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Does Illinois enforce no-contest clauses in wills?

No one likes the idea of their family tearing itself apart with lawsuits and will challenges after they are gone. That’s why many Illinois residents who create their wills insist that their attorneys include a no-contest clause, in an attempt to force their family members to honor the will as written and avoid bringing a challenge. How do courts typically respond to these types of clauses? Are they even enforceable?

The enforceability of the clauses

A no-contest clause (also known as an in terrorem clause) is a provision of a will that states that, if any beneficiaries to the will challenge the will’s terms, validity or authenticity, their share of the estate is reduced to zero. These clauses are useful for discouraging will contests when the testator knows that they are likely to occur.

The Illinois legislature has never passed a statute that forces Illinois courts to recognize no-contest clauses. Thus, it’s technically within the discretion of each judge.

However, the precedent from cases where the topic has come up in court shows that Illinois judges tend to enforce them as written – unless a certain exception applies.

The good faith exception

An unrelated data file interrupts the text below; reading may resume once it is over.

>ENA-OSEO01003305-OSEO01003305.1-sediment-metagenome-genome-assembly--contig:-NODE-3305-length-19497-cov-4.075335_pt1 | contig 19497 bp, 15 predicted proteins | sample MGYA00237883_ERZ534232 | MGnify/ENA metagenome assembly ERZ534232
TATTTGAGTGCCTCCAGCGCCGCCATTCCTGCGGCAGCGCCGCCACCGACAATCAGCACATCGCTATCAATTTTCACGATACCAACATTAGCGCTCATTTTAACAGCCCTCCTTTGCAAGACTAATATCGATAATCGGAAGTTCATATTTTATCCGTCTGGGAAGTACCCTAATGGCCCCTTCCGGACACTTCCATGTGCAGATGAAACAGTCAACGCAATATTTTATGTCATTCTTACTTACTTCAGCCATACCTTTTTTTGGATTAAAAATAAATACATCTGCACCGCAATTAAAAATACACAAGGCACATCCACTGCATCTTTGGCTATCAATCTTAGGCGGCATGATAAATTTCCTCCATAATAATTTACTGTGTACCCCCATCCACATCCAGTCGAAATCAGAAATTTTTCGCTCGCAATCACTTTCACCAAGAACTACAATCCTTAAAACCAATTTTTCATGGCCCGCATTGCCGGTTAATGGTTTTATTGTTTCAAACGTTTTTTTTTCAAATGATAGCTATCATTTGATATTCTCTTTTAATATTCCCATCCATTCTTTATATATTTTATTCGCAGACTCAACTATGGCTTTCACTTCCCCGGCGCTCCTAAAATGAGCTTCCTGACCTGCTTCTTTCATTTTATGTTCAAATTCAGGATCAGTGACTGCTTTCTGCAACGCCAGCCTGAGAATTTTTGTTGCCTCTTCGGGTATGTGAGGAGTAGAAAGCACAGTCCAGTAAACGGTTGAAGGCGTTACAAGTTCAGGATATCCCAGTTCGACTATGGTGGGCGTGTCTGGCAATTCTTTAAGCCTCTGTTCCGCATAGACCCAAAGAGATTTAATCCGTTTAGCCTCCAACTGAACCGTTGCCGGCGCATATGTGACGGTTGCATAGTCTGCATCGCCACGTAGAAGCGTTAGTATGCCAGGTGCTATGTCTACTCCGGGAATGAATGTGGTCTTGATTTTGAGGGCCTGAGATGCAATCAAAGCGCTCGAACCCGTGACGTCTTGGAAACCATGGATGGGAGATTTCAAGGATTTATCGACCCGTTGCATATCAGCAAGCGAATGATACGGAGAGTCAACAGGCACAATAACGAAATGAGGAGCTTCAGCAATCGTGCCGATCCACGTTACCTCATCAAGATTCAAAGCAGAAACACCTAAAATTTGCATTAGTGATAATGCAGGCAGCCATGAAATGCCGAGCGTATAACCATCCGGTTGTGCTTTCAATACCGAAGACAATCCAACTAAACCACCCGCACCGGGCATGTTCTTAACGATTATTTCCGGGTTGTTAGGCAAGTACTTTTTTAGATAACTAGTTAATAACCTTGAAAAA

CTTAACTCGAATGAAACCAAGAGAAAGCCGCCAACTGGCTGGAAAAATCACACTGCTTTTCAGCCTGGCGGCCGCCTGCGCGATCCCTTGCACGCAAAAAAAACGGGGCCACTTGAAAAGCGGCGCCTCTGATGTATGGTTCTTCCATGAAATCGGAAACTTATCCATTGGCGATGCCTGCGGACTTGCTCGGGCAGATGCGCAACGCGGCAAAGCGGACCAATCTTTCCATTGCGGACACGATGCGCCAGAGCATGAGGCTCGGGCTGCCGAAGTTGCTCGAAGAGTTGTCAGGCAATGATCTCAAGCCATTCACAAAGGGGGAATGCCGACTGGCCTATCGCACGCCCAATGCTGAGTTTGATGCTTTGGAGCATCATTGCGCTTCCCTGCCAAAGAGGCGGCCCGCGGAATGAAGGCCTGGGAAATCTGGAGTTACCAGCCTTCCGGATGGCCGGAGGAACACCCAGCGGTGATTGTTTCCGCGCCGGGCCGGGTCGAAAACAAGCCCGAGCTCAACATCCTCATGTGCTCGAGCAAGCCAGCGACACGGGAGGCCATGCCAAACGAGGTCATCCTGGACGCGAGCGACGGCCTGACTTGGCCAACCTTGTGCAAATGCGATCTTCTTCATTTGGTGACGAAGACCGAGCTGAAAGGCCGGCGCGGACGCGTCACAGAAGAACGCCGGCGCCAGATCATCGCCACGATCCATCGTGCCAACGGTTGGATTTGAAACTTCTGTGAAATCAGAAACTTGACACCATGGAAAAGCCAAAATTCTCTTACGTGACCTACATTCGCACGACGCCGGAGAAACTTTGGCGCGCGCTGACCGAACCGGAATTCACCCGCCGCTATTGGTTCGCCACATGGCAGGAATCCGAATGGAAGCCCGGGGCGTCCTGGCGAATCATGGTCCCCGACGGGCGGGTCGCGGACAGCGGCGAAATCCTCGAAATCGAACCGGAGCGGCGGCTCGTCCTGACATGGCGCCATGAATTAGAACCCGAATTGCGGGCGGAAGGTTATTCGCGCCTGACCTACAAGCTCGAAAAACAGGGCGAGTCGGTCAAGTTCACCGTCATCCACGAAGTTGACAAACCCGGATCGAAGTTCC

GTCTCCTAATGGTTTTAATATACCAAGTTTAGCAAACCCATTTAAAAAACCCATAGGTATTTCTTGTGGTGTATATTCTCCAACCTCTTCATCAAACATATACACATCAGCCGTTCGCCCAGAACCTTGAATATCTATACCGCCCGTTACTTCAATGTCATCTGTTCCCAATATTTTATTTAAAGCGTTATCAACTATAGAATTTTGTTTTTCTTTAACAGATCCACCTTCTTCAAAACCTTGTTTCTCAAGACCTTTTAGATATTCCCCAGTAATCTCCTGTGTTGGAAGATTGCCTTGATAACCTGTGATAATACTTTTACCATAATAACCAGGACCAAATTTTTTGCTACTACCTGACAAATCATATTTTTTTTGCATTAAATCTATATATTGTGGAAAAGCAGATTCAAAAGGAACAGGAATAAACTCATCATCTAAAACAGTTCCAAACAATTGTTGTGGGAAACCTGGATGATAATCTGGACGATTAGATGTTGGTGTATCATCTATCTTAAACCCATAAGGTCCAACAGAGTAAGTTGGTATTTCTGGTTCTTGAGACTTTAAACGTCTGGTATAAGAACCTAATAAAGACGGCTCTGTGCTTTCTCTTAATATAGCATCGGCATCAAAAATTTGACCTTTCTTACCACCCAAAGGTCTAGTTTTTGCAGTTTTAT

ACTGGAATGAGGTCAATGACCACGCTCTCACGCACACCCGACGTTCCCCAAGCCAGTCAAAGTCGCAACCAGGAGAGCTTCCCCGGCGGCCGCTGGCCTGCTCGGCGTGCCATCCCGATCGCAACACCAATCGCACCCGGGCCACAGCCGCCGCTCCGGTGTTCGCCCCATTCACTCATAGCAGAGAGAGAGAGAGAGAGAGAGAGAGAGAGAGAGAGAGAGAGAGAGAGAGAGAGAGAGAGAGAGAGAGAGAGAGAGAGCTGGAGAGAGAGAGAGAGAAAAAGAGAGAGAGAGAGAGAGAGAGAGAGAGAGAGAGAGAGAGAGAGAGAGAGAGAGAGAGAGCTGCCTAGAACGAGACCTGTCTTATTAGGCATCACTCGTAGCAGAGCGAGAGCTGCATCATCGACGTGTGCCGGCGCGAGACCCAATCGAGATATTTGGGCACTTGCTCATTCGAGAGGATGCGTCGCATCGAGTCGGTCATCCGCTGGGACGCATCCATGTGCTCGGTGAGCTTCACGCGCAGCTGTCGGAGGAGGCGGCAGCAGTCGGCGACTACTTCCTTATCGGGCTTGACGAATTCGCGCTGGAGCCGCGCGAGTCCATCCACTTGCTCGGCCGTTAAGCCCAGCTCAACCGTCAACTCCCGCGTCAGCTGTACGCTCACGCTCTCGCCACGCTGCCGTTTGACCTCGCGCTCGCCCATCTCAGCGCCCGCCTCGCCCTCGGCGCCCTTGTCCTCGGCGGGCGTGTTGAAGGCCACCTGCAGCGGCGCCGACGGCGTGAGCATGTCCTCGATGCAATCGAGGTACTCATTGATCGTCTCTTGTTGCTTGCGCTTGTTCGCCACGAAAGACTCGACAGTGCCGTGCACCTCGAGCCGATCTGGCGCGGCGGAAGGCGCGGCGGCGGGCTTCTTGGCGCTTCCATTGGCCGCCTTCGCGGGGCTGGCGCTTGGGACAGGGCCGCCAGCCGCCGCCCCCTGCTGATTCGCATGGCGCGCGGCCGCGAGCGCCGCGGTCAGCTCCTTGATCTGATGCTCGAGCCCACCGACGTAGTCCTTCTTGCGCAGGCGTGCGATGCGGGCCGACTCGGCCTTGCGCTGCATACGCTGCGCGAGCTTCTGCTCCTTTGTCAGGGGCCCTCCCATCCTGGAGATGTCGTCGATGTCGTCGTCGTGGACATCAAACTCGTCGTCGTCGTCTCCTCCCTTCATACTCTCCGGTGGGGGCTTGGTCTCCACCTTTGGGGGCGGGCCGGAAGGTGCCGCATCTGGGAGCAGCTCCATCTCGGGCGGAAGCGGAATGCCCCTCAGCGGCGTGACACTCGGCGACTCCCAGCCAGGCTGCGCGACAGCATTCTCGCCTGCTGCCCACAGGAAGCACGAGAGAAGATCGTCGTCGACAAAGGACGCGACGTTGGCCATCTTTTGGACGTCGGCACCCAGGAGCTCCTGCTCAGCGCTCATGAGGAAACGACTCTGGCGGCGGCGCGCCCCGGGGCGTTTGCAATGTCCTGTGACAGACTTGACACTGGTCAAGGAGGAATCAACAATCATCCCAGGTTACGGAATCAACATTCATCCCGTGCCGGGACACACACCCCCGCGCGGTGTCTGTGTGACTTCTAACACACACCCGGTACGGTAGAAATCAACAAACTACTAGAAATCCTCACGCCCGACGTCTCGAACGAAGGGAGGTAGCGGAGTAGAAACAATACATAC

It’s possible that a judge will decide not to enforce a no-contest clause against you if you have a real, good faith reason for bringing a contest to the will. In other words, they’ll likely enforce the clause if you just don’t like the outcome of the asset distribution, but they may choose not to enforce it against you if you have a legitimate reason for your contest.

These good faith reasons for challenging a will include things such as if you have a concern about undue influence on the testator, if you think the will was fraudulent or if you think there is another, more recent version of the will than the one currently in probate.

No one likes the idea of going to court over the will of a loved one, but unfortunately sometimes there is no other option. Before you decide to bring your will challenge, however, make sure you know whether the will has a no-contest clause in it or not, so that you know what you’re up against.

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